Global CIO: Oracle And Cisco Join Forces On $1-Trillion Idea
Their new plan could create 2 million private-sector American jobs, add $50 billion to the federal treasury, and trigger new investment in the U.S.
"The amount of corporate cash that would come flooding into the country could be larger than the entire federal stimulus package, and it could be used for creating jobs, investing in research, building plants, purchasing equipment, and other uses," write Chambers and Catz.
"It could also provide needed stability for the equity markets because companies would expand their activity in mergers and acquisitions, and would pay dividends or buy back stock. And when markets go up, confidence increases and businesses and consumers begin to spend."
And just how do Chambers and Catz propose to ignite the creation of those 2 million private-sector jobs? "The $50 billion boost in federal tax revenue, meanwhile, could be used to help put America back to work," they write.
"For example, Congress could use it to give employers—large or small—a refundable tax credit for hiring previously unemployed workers (including recent graduates). The tax credit could equal up to 50% of a worker's first-year and second-year wages, capped at $12,500 per year (or $25,000 total per new hire)."
It's an intriguing proposal for many reasons:
First, any move away from the current confiscatory policies is a good thing, almost regardless of the details, so just the fact that Chambers and Catz have sparked a discussion on this vital topic is a very good thing.
Second, they are describing a "stimulus plan" stemming not from the federal government but rather based within the private sector, which has always been the engine of real and enduring job growth within this country and throughout the world.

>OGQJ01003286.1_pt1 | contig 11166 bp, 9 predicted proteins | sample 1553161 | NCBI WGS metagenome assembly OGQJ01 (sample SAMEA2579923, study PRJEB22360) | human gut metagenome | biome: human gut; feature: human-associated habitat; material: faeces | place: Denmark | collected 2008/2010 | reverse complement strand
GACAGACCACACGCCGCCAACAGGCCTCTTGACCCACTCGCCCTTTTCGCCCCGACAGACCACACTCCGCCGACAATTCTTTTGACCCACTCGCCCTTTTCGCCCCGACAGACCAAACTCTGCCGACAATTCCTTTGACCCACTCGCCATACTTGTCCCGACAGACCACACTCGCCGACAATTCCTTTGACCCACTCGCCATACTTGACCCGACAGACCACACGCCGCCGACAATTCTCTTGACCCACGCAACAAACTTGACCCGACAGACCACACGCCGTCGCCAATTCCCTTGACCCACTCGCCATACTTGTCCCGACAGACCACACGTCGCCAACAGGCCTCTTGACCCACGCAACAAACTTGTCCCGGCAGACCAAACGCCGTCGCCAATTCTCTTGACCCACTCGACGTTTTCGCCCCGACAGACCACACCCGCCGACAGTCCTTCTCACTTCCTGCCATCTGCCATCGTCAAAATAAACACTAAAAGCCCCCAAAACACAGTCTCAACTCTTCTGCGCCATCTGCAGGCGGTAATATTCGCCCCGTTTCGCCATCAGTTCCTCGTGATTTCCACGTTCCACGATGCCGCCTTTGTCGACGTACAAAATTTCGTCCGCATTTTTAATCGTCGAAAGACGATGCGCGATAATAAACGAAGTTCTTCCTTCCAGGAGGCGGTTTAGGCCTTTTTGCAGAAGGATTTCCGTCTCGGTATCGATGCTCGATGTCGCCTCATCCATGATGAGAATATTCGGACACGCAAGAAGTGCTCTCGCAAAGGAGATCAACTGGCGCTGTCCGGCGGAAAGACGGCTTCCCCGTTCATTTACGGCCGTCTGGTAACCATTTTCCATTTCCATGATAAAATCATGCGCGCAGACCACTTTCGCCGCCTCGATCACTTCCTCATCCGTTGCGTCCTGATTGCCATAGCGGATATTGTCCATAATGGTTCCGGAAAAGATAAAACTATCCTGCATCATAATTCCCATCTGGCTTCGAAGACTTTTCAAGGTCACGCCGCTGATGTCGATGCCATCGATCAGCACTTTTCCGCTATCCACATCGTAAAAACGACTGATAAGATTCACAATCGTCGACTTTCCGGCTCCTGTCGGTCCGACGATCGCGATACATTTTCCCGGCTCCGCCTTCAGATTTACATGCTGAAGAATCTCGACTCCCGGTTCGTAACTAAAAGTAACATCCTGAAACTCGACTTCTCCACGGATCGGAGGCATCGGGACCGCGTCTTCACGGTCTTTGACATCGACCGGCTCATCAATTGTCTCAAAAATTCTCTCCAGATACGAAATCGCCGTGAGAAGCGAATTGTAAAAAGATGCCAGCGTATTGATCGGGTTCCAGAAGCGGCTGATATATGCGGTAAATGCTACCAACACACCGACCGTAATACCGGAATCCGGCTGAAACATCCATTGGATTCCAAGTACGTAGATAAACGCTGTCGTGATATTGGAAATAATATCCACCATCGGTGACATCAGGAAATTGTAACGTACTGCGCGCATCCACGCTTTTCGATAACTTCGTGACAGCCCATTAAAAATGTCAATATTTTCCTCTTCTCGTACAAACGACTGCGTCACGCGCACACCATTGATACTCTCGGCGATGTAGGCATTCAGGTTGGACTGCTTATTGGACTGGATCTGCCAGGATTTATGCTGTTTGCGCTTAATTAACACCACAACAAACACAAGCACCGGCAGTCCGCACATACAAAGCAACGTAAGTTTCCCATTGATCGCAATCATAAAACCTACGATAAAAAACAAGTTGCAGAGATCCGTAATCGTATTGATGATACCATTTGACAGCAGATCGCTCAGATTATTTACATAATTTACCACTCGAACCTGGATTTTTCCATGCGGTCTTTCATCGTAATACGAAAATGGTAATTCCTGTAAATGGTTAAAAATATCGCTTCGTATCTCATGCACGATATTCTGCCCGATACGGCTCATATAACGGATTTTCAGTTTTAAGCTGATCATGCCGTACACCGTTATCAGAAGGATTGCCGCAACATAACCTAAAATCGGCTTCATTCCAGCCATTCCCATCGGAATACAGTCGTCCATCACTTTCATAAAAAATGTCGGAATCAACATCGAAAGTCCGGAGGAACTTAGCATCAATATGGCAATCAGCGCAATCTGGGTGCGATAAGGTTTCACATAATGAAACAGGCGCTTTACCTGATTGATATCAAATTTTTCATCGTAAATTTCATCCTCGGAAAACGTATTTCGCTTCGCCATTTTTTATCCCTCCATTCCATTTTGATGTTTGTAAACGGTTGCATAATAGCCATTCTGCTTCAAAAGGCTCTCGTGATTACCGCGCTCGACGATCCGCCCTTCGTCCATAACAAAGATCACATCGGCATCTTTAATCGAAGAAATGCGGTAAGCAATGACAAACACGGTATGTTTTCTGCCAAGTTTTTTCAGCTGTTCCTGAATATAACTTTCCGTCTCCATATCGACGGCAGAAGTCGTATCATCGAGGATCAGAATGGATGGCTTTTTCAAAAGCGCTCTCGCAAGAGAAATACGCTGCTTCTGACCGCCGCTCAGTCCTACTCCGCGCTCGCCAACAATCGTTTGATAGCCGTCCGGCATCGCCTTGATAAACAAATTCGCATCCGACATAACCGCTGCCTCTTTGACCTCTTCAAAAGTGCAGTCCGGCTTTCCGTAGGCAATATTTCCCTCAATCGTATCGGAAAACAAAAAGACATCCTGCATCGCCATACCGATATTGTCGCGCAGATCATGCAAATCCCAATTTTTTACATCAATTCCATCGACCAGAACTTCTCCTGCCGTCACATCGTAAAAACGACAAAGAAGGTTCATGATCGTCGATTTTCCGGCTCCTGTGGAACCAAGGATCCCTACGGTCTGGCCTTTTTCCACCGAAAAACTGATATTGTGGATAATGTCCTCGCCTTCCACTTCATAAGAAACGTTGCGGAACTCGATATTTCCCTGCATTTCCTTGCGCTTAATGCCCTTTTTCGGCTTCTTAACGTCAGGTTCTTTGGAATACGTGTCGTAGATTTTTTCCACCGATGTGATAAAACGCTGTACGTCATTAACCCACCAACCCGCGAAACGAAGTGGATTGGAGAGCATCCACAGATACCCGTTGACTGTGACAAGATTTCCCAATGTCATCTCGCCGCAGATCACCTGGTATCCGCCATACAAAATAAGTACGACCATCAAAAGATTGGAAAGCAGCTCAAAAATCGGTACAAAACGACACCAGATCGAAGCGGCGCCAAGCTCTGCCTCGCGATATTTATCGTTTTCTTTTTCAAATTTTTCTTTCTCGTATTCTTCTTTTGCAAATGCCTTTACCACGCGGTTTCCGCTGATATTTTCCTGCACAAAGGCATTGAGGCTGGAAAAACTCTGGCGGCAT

For those who believe that the federal government is somehow "entitled" to its cut of corporate profits, the Chambers-Catz plan calls for a $50-billion windfall, which is $50 billion more than the government will get if it chooses to maintain its current policy. Look again at the line from Catz and Chambers on alternatives that corporations currently have: "Especially with corporate bond rates falling below 4%, it's hard to imagine any responsible corporation repatriating foreign earnings at a combined federal and state tax rate approaching 40%."
Their plan focuses intensely on issues of real growth, versus the hypothetical kind that have kept unemployment near 10% for far too long: huge portions of those repatriated earnings would be plowed into "creating jobs, investing in research, building plants, purchasing equipment" and would also "provide needed stability for the equity markets."
In addition, it's particularly interesting to see consider the personalities behind this proposal: on the one hand there's Chambers, the longtime and highly visible Cisco CEO who's not only the well-known and highly respected public face of his company, but also someone who's spoken out on a number of occasions about our current federal tax laws and their adverse impact on the U.S. economy.
On the other hand is Catz, the Oracle president who wields enormous influence within the company that's dominated by Larry Ellison's celebrity persona but who has generally kept an extremely low profile outside the company.
It's good to see Catz not only venturing into the public eye but also doing so with Chambers, whose leadership of Cisco over its 15 years of extraordinary growth have cemented for him a reputation as one of the most-successful and most-admired CEOs on the global stage.
I say it's "good" to see that pairing for Catz because while this industry wields vast influence in the private sector, it sometimes feels underrepresented in the realm of public policy and can use more—many more—credible, accomplished, innovative, and confident thinkers in advocating for public policy that allows the IT industry to do well for its shareholders and for the country that, at least so far, still houses most of its leading corporations.
The Chambers-Catz plan will help the United States retain that position, while the current policy on foreign-earnings repatriation will only give U.S. corporations more incentive to push more jobs and investment and opportunity overseas.
InformationWeek Tech Digest, Nov. 10, 2014Just 30% of respondents to our new survey say their companies are very or extremely effective at identifying critical data and analyzing it to make decisions, down from 42% in 2013. What gives?